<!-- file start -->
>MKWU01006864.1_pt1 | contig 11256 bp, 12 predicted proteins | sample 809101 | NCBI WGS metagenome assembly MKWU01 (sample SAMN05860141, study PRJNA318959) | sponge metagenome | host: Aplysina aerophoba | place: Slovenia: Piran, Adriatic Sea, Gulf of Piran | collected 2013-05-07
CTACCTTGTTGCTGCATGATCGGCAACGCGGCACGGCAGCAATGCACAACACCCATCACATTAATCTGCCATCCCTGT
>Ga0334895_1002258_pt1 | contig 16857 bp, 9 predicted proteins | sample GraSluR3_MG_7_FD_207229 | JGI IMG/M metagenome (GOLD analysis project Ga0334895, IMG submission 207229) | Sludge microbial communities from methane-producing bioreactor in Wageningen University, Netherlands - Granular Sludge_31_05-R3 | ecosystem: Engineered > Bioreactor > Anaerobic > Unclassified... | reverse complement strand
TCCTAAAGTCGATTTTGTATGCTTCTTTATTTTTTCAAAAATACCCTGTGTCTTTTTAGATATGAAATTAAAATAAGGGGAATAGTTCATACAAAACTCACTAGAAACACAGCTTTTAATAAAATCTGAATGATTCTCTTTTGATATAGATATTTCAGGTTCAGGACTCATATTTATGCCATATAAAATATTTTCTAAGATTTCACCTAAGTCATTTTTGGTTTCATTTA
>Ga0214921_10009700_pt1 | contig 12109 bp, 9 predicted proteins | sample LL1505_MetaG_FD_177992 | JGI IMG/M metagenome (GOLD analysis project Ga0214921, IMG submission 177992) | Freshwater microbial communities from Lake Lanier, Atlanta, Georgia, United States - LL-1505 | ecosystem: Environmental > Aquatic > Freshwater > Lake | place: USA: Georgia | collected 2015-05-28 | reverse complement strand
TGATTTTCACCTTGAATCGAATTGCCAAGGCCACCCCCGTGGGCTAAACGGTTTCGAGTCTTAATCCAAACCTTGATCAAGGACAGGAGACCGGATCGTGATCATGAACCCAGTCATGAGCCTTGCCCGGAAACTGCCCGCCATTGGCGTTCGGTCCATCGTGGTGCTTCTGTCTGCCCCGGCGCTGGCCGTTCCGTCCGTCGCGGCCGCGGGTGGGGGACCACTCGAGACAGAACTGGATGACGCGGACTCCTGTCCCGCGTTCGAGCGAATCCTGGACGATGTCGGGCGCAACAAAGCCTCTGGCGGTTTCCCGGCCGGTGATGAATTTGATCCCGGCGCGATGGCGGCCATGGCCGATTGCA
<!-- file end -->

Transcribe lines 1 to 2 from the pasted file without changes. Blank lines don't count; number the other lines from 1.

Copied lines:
>MKWU01006864.1_pt1 | contig 11256 bp, 12 predicted proteins | sample 809101 | NCBI WGS metagenome assembly MKWU01 (sample SAMN05860141, study PRJNA318959) | sponge metagenome | host: Aplysina aerophoba | place: Slovenia: Piran, Adriatic Sea, Gulf of Piran | collected 2013-05-07
CTACCTTGTTGCTGCATGATCGGCAACGCGGCACGGCAGCAATGCACAACACCCATCACATTAATCTGCCATCCCTGT